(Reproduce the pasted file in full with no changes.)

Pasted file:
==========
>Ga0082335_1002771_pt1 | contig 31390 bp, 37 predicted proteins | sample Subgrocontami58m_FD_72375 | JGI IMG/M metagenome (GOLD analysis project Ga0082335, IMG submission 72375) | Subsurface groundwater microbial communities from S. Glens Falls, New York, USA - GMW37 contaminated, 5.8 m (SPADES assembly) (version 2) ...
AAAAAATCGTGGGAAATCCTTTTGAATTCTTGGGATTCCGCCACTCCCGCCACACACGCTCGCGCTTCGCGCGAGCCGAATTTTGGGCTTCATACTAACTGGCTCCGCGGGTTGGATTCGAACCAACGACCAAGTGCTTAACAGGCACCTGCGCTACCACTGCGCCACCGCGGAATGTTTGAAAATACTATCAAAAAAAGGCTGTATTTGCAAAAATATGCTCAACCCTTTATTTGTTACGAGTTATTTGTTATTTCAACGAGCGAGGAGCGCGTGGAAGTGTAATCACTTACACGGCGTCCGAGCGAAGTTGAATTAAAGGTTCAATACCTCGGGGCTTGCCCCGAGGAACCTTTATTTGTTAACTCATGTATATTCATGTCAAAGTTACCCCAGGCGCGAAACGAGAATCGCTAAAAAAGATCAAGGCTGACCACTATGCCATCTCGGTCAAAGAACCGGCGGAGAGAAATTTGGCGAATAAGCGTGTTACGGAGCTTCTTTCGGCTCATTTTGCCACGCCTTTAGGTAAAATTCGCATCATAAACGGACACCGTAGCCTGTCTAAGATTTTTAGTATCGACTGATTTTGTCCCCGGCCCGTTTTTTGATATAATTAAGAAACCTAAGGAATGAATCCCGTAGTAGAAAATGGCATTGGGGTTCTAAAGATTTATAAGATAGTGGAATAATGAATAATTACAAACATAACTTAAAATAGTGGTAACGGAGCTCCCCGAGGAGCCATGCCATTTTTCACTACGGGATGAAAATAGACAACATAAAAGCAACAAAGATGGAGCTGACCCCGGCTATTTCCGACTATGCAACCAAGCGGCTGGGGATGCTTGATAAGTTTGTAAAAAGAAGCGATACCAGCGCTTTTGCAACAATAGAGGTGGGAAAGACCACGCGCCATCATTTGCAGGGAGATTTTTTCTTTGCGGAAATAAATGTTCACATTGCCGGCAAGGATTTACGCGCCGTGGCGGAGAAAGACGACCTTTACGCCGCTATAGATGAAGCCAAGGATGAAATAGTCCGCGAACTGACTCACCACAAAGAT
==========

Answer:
>Ga0082335_1002771_pt1 | contig 31390 bp, 37 predicted proteins | sample Subgrocontami58m_FD_72375 | JGI IMG/M metagenome (GOLD analysis project Ga0082335, IMG submission 72375) | Subsurface groundwater microbial communities from S. Glens Falls, New York, USA - GMW37 contaminated, 5.8 m (SPADES assembly) (version 2) ...
AAAAAATCGTGGGAAATCCTTTTGAATTCTTGGGATTCCGCCACTCCCGCCACACACGCTCGCGCTTCGCGCGAGCCGAATTTTGGGCTTCATACTAACTGGCTCCGCGGGTTGGATTCGAACCAACGACCAAGTGCTTAACAGGCACCTGCGCTACCACTGCGCCACCGCGGAATGTTTGAAAATACTATCAAAAAAAGGCTGTATTTGCAAAAATATGCTCAACCCTTTATTTGTTACGAGTTATTTGTTATTTCAACGAGCGAGGAGCGCGTGGAAGTGTAATCACTTACACGGCGTCCGAGCGAAGTTGAATTAAAGGTTCAATACCTCGGGGCTTGCCCCGAGGAACCTTTATTTGTTAACTCATGTATATTCATGTCAAAGTTACCCCAGGCGCGAAACGAGAATCGCTAAAAAAGATCAAGGCTGACCACTATGCCATCTCGGTCAAAGAACCGGCGGAGAGAAATTTGGCGAATAAGCGTGTTACGGAGCTTCTTTCGGCTCATTTTGCCACGCCTTTAGGTAAAATTCGCATCATAAACGGACACCGTAGCCTGTCTAAGATTTTTAGTATCGACTGATTTTGTCCCCGGCCCGTTTTTTGATATAATTAAGAAACCTAAGGAATGAATCCCGTAGTAGAAAATGGCATTGGGGTTCTAAAGATTTATAAGATAGTGGAATAATGAATAATTACAAACATAACTTAAAATAGTGGTAACGGAGCTCCCCGAGGAGCCATGCCATTTTTCACTACGGGATGAAAATAGACAACATAAAAGCAACAAAGATGGAGCTGACCCCGGCTATTTCCGACTATGCAACCAAGCGGCTGGGGATGCTTGATAAGTTTGTAAAAAGAAGCGATACCAGCGCTTTTGCAACAATAGAGGTGGGAAAGACCACGCGCCATCATTTGCAGGGAGATTTTTTCTTTGCGGAAATAAATGTTCACATTGCCGGCAAGGATTTACGCGCCGTGGCGGAGAAAGACGACCTTTACGCCGCTATAGATGAAGCCAAGGATGAAATAGTCCGCGAACTGACTCACCACAAAGAT